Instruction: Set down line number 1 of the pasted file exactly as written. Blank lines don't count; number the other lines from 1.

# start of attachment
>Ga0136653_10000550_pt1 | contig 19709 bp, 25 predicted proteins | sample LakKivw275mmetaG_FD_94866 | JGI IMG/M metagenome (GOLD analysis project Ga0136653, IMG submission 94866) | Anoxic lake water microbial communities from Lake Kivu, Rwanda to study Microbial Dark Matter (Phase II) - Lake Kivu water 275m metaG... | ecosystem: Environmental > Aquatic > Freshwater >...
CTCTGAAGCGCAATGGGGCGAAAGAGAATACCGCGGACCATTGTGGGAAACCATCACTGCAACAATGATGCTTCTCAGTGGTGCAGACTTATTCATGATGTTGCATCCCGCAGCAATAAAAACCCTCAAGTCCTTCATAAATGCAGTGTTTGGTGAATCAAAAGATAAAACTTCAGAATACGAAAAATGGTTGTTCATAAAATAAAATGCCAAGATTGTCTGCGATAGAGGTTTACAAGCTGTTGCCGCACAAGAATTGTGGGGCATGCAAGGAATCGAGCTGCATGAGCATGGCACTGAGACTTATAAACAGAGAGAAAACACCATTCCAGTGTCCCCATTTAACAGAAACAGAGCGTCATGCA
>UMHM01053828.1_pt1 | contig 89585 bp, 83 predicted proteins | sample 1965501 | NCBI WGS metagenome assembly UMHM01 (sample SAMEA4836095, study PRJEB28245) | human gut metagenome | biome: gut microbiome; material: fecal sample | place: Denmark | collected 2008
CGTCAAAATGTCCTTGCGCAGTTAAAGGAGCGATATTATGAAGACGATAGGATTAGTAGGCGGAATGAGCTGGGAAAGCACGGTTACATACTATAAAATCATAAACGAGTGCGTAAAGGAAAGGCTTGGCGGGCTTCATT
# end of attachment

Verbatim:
>Ga0136653_10000550_pt1 | contig 19709 bp, 25 predicted proteins | sample LakKivw275mmetaG_FD_94866 | JGI IMG/M metagenome (GOLD analysis project Ga0136653, IMG submission 94866) | Anoxic lake water microbial communities from Lake Kivu, Rwanda to study Microbial Dark Matter (Phase II) - Lake Kivu water 275m metaG... | ecosystem: Environmental > Aquatic > Freshwater >...